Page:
It’s too crass for politicians to acknowledge it openly, even in the age of frankness ushered in by Donald Trump, but legislators know it is one of the fundamentals of political physics: If you give somebody a benefit, you’ll never get it back.
This thought was behind the scenes during the debate over expansion of Medicaid insurance for the working poor in the last decade. After all, once you give somebody an insurance card — even one in, as then-Gov. Bobby Jindal often said, an imperfect system — how will you get it back?
Probably never, as when new Gov. John Bel Edwards expanded the program by executive order in 2016. Even his two current Republican challengers in the October primary, U.S. Rep. Ralph Abraham, of Alto, and businessman Eddie Rispone, of Baton Rouge, approach the idea of a scaleback very gingerly.
Whining about the program’s administration is not exactly a political clarion call for its repeal.
What’s true for a program for the needy is also true of a program for the greedy. Jindal’s tax cuts for mainly better-off taxpayers destabilized the general fund for a decade, but they've never really been fixed.
Lately, Edwards cut back — also by executive order, a handy power for a Democrat in a Republican state — one of the lavish tax breaks that primarily benefits the petrochemical industry.
Under the new dispensation, 20% of the break was repealed, meaning that local governments got that money up front in new property taxes for roads, schools, police and so forth. Before, it was a program of intergovernmental theft, as the state has for decades granted breaks from local taxes for oil and gas industries without the say-so of community officials.
Despite the best efforts of the powerful oil and gas lobby and its faithful spear-carriers in the Louisiana Association of Business and Industry, it’s going to be difficult if not impossible to get that 20% back.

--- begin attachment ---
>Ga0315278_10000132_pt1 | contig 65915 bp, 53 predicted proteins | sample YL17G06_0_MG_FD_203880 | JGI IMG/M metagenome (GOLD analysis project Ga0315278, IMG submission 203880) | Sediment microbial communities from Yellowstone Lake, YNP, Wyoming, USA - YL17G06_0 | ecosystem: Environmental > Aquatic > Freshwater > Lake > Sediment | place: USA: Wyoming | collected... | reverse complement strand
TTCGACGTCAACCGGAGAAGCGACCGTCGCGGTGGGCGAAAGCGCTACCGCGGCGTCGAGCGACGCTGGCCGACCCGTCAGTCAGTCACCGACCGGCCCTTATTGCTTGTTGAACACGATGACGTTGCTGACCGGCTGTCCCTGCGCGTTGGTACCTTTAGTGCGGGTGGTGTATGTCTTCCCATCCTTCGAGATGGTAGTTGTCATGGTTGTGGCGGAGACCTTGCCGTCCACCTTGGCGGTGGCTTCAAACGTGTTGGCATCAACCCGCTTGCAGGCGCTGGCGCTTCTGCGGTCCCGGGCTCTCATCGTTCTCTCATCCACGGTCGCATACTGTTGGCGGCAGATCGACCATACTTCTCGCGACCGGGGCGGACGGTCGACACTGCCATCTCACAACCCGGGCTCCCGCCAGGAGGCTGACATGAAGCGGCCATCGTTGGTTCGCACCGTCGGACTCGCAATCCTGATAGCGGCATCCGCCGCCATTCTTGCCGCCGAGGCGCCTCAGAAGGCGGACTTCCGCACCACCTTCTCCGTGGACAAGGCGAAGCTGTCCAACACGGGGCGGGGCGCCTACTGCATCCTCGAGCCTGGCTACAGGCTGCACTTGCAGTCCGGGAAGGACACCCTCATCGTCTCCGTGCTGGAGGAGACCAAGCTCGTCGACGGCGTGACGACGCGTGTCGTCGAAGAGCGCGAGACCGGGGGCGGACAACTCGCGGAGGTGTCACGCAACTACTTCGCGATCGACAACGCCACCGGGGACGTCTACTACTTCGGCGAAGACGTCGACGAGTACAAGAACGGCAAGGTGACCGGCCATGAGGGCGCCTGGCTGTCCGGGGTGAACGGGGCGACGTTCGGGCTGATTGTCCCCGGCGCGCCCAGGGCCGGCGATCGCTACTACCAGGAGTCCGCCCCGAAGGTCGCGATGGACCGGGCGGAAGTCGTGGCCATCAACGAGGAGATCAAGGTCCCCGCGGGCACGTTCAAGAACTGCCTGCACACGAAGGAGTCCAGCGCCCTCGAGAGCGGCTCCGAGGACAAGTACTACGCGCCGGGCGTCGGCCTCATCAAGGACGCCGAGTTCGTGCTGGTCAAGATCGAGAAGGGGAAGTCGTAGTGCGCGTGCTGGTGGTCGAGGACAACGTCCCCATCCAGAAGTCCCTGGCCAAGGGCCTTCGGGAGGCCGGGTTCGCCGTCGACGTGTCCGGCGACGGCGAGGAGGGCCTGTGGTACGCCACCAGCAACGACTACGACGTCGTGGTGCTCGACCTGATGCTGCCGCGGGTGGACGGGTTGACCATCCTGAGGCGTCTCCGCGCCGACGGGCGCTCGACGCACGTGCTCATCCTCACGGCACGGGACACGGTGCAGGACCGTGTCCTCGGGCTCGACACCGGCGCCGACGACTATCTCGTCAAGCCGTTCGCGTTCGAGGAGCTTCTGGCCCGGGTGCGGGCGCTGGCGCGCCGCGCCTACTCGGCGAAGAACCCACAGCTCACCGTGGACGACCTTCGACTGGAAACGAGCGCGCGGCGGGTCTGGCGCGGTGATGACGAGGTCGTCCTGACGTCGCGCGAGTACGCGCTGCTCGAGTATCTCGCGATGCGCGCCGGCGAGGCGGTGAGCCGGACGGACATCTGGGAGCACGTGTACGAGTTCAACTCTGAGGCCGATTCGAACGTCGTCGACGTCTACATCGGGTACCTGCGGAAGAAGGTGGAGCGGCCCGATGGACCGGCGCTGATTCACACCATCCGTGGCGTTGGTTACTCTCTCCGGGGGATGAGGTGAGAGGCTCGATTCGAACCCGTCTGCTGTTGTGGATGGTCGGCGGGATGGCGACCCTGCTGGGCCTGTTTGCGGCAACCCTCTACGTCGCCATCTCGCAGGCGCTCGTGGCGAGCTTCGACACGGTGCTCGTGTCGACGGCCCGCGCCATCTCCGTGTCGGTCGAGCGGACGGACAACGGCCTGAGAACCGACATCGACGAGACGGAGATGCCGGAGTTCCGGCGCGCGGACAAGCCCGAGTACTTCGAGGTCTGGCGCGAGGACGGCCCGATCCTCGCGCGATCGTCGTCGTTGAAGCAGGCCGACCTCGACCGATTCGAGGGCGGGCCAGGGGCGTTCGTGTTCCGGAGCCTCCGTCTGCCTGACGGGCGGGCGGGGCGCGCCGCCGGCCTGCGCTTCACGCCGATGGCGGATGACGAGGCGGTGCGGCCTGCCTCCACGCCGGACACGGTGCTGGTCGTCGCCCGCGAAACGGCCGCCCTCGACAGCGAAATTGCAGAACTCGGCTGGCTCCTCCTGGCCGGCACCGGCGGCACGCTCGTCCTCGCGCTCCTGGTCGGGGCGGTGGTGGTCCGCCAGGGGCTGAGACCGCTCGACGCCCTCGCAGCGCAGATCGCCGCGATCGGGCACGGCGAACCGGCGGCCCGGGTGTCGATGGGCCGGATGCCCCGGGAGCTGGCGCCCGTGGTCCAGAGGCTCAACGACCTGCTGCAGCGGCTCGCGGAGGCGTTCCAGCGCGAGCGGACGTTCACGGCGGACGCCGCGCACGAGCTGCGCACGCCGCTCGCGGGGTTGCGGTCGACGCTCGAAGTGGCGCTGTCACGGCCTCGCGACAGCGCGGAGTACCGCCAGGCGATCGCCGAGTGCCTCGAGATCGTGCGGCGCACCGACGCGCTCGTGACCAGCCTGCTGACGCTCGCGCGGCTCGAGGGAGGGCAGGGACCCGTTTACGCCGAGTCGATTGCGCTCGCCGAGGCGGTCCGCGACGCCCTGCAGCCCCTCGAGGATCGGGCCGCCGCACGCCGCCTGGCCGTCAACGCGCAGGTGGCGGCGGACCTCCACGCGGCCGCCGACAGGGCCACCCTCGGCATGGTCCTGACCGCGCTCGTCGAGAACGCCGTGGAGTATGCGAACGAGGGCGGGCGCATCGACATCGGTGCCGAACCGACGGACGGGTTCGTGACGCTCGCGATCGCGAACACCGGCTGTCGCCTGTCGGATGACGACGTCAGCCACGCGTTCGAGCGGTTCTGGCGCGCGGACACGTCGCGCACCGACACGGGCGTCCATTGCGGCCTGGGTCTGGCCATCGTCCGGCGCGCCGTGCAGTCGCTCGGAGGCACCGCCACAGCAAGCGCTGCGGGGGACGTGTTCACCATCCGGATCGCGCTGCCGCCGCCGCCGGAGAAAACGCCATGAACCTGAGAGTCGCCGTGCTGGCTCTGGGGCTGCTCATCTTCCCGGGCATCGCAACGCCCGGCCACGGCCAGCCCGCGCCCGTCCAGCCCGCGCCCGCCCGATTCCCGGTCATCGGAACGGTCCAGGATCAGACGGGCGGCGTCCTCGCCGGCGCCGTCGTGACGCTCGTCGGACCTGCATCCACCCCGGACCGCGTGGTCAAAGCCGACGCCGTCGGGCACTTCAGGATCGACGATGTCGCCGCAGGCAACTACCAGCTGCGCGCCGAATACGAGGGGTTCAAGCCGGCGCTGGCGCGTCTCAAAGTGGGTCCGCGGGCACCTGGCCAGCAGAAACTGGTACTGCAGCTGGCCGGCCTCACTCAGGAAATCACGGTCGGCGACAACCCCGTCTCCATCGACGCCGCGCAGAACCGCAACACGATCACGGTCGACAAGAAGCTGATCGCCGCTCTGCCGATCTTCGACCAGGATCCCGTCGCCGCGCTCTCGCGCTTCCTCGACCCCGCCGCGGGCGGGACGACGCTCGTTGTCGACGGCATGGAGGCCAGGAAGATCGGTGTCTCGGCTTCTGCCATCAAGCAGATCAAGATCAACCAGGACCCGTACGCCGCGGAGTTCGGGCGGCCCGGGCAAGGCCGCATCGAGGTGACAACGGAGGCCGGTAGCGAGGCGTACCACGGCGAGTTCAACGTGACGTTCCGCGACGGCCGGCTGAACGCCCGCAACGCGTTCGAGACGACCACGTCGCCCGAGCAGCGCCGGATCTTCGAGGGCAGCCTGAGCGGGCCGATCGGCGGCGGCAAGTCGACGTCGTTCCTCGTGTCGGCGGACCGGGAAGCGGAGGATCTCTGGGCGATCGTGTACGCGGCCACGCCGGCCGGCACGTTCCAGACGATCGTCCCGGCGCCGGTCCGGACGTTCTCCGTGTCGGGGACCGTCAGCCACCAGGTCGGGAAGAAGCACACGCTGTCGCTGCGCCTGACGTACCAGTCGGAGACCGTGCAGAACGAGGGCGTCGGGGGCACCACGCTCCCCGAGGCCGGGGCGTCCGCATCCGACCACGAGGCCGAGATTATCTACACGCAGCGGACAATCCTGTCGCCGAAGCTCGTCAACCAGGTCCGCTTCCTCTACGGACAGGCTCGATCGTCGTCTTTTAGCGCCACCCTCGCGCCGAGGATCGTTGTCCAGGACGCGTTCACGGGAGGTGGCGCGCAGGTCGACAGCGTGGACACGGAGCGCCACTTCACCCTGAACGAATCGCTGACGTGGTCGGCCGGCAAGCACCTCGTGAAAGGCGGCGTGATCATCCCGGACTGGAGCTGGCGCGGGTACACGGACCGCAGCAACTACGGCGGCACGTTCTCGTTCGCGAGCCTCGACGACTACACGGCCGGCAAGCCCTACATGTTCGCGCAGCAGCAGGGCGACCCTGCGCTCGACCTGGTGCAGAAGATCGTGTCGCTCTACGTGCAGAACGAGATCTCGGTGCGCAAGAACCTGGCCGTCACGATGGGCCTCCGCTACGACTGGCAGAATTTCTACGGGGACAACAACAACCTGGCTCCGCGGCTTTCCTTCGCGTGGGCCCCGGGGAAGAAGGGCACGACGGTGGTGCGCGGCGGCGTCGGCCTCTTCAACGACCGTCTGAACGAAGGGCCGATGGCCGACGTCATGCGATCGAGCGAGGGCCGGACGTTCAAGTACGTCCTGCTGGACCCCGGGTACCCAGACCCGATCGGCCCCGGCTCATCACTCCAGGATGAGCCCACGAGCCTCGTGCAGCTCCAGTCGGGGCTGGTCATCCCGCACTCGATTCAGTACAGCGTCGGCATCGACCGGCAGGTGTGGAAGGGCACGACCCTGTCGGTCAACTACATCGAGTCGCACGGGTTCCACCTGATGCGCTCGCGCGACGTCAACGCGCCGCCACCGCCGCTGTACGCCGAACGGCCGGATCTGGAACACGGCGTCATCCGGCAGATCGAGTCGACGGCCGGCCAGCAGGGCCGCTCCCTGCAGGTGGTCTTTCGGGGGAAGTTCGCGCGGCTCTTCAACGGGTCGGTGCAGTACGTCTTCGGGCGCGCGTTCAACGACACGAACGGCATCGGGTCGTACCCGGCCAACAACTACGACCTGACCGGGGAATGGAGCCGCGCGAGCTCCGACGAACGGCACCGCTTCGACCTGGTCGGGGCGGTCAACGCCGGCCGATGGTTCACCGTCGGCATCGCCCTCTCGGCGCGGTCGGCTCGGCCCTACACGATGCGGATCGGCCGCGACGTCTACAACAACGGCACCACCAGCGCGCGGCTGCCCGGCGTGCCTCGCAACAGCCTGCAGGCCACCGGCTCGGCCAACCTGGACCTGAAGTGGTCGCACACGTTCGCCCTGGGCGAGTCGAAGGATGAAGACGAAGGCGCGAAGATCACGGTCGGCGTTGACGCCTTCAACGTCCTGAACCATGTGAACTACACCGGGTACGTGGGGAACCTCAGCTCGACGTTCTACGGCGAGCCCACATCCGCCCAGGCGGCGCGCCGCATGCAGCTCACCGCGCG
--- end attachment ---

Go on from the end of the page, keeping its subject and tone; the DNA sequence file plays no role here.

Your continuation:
In the House on Monday, a resolution by state Rep. Rick Edmonds, R-Baton Rouge, failed to win passage, being just short of the 53 votes required by law. He might bring it up again, although time is getting short in the session that ends June 6.
Edmonds’ resolution, HCR3, centralizes local approval of the industry property tax breaks in a single three-member committee composed of the parish president, sheriff and school board president. Maybe that sounds innocuous, but it’s fewer folks for business to lean on to approve the 80% break.
And, of course, that doesn't take the 20% back from locals.
Edmonds’ measure originated in a dispute in East Baton Rouge Parish, where some relatively small breaks were turned down by local officials. A few others, in St. Bernard Parish among others, have also been rejected. But nine times out of 10, local elected officials don’t want to be seen as “anti-jobs” — even if the correlation between these giveaways and economic development is difficult to prove.
Other related measures, including a constitutional amendment on the issue, are still alive in the Legislature. Taking money away from school boards, sheriffs and cities remains difficult, once Edwards gave them the power to judge the industrial tax breaks for themselves.
That it’s even a dispute in the Legislature, against the law of political physics, tells us a lot about those representing The People — the oil people, the gas people, and so on. And let’s not forget, the beneficiaries of Medicaid expansion, including rural hospitals and health care providers.
Taking away what Edwards has given will be difficult, whoever is in the governor’s chair next year.
Email Lanny Keller at firstname.lastname@example.org.